We’re going to spend the next several weeks of Torah portions grappling with the theme of kedushah, usually translated as holiness. The problem, as I see it, is that we can’t define holiness with much certainty either.
Whether our Torah is addressing the special regulations for the kohanim, or the dietary laws, both of which appear in this week’s parshah, Shemini, it is clear that we are expected to behave differently than other peoples. Maybe that’s why the rabbis, in the midrashic collection on Leviticus called Sifra, made this simple statement: “Kedoshim tihiyu–perushim tihiyu.” “Be holy” means “be separate.” But how separate must one be in order to live a life of holiness?
Our parshah contains guidance for the priestly class to keep them distant from impure objects and for the entire people to keep distant from “unclean” animals. But there seems to be a natural by-product to the dietary laws. Not only do we keep apart from this list of creatures; we seem to be expected to keep apart from other peoples, who aren’t bound by the same dietary restrictions. Is that the burden of expectation upon us as a holy nation–forced separation? Or is there a way to be faithful to the dietary laws while being very much in social contact with those who aren’t expected to keep them? Must we live alone, or can we share space with the other?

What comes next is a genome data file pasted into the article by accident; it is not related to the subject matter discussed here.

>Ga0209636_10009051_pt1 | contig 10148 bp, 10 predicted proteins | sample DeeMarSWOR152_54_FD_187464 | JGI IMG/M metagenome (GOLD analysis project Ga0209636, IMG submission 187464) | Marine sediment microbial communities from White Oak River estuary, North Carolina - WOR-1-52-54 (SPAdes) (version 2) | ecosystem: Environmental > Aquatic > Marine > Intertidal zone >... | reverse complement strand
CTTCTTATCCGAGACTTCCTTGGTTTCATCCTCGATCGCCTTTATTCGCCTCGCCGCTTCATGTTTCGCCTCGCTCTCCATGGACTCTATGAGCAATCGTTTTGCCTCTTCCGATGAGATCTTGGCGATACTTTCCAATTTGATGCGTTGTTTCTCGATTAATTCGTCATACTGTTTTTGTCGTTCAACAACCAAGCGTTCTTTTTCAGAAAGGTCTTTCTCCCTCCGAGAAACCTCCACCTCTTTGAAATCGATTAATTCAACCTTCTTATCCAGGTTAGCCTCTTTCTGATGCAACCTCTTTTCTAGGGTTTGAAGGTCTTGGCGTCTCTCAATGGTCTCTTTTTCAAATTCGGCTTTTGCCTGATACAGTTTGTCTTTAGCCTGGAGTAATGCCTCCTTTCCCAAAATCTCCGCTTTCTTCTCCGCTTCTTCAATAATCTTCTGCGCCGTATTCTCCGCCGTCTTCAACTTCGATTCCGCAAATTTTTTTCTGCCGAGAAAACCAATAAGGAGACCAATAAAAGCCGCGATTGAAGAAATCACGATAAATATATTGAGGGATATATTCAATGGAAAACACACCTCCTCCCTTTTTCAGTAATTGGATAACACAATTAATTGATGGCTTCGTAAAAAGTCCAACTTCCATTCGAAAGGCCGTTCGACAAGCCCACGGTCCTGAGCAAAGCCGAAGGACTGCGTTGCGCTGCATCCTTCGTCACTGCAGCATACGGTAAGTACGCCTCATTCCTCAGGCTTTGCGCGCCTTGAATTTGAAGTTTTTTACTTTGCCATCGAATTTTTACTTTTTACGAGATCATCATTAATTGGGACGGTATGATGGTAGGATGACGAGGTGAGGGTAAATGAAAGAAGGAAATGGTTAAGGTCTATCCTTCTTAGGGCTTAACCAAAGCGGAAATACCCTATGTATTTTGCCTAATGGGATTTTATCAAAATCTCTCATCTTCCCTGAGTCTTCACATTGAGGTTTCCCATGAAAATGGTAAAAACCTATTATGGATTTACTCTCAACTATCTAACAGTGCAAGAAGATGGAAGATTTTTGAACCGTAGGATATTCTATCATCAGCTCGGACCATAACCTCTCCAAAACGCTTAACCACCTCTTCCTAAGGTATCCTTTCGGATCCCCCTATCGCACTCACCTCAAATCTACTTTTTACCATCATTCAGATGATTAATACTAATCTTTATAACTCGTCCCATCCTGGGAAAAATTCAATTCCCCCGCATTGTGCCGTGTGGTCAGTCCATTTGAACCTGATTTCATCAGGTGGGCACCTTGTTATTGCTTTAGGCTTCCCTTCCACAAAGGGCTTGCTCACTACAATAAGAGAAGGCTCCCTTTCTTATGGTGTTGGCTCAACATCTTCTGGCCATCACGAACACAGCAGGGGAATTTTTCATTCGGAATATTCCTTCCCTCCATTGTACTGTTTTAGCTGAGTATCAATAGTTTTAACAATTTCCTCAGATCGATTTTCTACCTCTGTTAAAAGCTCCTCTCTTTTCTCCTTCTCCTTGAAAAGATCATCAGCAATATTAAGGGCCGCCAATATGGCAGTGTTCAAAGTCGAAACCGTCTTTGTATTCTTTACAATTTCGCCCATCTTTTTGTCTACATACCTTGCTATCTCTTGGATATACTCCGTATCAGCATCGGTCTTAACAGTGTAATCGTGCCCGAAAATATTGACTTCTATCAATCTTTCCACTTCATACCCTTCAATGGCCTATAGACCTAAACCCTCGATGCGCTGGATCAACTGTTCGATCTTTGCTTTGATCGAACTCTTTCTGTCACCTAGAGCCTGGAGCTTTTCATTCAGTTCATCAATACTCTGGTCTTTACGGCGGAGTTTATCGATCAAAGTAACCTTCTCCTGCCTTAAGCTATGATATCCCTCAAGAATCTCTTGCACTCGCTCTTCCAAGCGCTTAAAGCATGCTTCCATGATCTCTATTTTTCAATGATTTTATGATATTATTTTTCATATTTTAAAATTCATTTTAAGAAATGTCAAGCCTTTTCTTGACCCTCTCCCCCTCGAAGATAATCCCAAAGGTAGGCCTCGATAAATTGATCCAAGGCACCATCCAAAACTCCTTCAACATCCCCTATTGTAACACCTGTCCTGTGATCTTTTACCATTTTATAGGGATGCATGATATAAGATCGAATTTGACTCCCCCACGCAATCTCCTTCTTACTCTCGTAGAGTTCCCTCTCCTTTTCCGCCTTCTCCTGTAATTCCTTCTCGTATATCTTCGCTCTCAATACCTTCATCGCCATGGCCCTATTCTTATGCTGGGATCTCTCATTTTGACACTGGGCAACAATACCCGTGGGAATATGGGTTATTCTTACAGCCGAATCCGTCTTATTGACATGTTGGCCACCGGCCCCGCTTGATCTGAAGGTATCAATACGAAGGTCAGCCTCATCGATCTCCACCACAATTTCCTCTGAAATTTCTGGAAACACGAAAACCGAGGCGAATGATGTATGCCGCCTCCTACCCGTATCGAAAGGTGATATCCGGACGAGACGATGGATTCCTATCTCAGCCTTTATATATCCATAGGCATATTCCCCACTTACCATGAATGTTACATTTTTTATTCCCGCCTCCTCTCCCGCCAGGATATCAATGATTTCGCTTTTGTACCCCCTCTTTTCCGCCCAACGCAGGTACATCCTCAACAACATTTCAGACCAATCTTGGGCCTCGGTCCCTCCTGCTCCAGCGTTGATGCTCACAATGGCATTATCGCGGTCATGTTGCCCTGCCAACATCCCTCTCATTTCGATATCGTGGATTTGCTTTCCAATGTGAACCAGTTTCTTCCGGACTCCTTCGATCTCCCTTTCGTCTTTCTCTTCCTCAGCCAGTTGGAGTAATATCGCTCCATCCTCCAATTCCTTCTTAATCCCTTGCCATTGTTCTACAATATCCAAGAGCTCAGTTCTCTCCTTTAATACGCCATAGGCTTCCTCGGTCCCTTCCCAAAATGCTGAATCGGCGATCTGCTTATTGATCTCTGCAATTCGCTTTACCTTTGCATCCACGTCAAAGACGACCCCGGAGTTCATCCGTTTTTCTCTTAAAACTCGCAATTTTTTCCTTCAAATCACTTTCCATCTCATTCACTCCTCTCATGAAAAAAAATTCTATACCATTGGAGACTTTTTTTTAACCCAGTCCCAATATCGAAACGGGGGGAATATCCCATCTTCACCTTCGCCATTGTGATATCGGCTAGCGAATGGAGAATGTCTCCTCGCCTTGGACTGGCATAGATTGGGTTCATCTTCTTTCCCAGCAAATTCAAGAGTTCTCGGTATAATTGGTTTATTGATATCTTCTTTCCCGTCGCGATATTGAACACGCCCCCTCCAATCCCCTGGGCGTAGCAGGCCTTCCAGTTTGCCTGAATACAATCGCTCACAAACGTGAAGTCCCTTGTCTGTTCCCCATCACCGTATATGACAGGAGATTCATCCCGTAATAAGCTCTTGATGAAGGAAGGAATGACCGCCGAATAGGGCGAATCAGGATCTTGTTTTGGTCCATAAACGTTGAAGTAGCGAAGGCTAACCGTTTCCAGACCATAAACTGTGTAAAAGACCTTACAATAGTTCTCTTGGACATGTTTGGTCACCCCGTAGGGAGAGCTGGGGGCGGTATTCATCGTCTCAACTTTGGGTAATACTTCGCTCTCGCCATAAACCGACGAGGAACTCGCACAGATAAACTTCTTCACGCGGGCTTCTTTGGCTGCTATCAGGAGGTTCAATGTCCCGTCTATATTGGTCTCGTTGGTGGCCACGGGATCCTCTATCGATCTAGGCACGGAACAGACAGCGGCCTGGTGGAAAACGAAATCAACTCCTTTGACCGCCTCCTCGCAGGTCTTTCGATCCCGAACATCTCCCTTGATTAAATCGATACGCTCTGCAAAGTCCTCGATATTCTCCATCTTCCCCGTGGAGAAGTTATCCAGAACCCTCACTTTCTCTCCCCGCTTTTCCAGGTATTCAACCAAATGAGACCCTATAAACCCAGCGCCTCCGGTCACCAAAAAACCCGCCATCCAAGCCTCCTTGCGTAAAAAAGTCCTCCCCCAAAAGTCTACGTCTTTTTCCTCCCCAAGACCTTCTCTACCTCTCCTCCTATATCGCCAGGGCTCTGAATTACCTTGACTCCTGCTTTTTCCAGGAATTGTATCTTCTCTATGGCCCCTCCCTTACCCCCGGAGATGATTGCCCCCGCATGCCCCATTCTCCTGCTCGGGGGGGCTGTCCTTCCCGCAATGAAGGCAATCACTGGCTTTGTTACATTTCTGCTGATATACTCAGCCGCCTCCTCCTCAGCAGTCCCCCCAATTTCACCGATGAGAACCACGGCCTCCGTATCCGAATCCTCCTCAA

This question goes to the heart of one of the “big ideas” of Jewish life. Is being separate and apart a classic Jewish value? And speaking of values, extending the thoughts of the Hartman Institute’s Engaging Israel series, to what extent might this value relate to Jewish life in the Jewish State? On Shabbat morning, we’ll explore the kashrut paradigm as a Jewish value that might inform our thoughts on the ideal way for Israel to function in relation with its neighbors.
Wishing you a Shabbat Shalom,
Rabbi David Wise